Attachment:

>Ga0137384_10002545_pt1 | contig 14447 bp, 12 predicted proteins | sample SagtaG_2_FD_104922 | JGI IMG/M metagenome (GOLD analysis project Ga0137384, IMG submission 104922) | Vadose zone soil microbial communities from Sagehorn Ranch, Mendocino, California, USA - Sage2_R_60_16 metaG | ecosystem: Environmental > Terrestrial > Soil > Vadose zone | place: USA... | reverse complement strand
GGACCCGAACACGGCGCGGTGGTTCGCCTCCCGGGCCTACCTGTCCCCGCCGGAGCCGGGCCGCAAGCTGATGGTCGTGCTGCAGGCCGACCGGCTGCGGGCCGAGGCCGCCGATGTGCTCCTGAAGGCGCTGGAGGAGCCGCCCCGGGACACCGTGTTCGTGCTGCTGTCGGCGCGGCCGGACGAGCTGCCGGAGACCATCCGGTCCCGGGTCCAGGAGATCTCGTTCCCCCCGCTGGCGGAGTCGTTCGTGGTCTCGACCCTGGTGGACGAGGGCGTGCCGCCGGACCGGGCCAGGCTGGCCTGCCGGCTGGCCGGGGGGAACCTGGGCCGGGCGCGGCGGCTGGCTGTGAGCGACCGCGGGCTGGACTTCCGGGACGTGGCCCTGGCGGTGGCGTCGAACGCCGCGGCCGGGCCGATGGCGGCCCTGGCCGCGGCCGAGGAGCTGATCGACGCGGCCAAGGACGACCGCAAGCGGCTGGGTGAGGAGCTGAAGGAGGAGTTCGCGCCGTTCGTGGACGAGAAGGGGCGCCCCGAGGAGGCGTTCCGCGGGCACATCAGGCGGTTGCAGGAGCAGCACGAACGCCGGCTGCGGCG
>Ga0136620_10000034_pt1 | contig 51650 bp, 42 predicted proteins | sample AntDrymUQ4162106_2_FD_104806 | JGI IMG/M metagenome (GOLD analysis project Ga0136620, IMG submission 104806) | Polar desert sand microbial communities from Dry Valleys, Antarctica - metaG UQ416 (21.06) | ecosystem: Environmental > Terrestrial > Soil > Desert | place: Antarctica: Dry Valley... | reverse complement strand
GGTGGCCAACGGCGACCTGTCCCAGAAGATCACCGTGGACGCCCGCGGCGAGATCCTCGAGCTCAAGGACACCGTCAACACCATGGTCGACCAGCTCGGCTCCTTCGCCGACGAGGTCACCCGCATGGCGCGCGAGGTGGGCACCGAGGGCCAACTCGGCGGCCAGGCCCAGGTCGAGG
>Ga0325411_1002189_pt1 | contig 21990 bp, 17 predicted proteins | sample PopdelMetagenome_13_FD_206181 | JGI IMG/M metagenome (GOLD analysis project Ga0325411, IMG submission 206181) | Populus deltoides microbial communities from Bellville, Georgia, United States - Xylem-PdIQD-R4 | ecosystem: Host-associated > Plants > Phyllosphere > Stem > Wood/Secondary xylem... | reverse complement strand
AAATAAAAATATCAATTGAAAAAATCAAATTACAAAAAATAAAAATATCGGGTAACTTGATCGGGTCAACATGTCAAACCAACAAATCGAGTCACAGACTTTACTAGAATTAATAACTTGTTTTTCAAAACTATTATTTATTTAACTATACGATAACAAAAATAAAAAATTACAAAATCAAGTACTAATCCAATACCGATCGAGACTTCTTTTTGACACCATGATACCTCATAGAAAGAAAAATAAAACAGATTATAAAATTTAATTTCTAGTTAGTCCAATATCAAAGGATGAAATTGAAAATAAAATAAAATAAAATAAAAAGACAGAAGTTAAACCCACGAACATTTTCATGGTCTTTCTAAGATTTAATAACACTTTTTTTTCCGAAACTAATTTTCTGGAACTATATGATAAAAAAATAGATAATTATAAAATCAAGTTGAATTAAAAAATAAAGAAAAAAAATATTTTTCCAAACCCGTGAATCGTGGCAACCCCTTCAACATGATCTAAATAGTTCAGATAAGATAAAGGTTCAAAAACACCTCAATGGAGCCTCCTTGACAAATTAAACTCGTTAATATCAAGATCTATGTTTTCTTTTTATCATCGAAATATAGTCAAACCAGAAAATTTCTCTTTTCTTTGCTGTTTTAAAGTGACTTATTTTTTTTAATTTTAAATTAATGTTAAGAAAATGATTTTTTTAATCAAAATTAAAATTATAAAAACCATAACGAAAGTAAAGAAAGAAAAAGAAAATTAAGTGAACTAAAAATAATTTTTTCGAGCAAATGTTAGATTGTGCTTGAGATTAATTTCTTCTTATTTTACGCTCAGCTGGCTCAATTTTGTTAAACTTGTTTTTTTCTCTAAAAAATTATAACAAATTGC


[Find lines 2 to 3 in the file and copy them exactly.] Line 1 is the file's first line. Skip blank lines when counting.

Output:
GGACCCGAACACGGCGCGGTGGTTCGCCTCCCGGGCCTACCTGTCCCCGCCGGAGCCGGGCCGCAAGCTGATGGTCGTGCTGCAGGCCGACCGGCTGCGGGCCGAGGCCGCCGATGTGCTCCTGAAGGCGCTGGAGGAGCCGCCCCGGGACACCGTGTTCGTGCTGCTGTCGGCGCGGCCGGACGAGCTGCCGGAGACCATCCGGTCCCGGGTCCAGGAGATCTCGTTCCCCCCGCTGGCGGAGTCGTTCGTGGTCTCGACCCTGGTGGACGAGGGCGTGCCGCCGGACCGGGCCAGGCTGGCCTGCCGGCTGGCCGGGGGGAACCTGGGCCGGGCGCGGCGGCTGGCTGTGAGCGACCGCGGGCTGGACTTCCGGGACGTGGCCCTGGCGGTGGCGTCGAACGCCGCGGCCGGGCCGATGGCGGCCCTGGCCGCGGCCGAGGAGCTGATCGACGCGGCCAAGGACGACCGCAAGCGGCTGGGTGAGGAGCTGAAGGAGGAGTTCGCGCCGTTCGTGGACGAGAAGGGGCGCCCCGAGGAGGCGTTCCGCGGGCACATCAGGCGGTTGCAGGAGCAGCACGAACGCCGGCTGCGGCG
>Ga0136620_10000034_pt1 | contig 51650 bp, 42 predicted proteins | sample AntDrymUQ4162106_2_FD_104806 | JGI IMG/M metagenome (GOLD analysis project Ga0136620, IMG submission 104806) | Polar desert sand microbial communities from Dry Valleys, Antarctica - metaG UQ416 (21.06) | ecosystem: Environmental > Terrestrial > Soil > Desert | place: Antarctica: Dry Valley... | reverse complement strand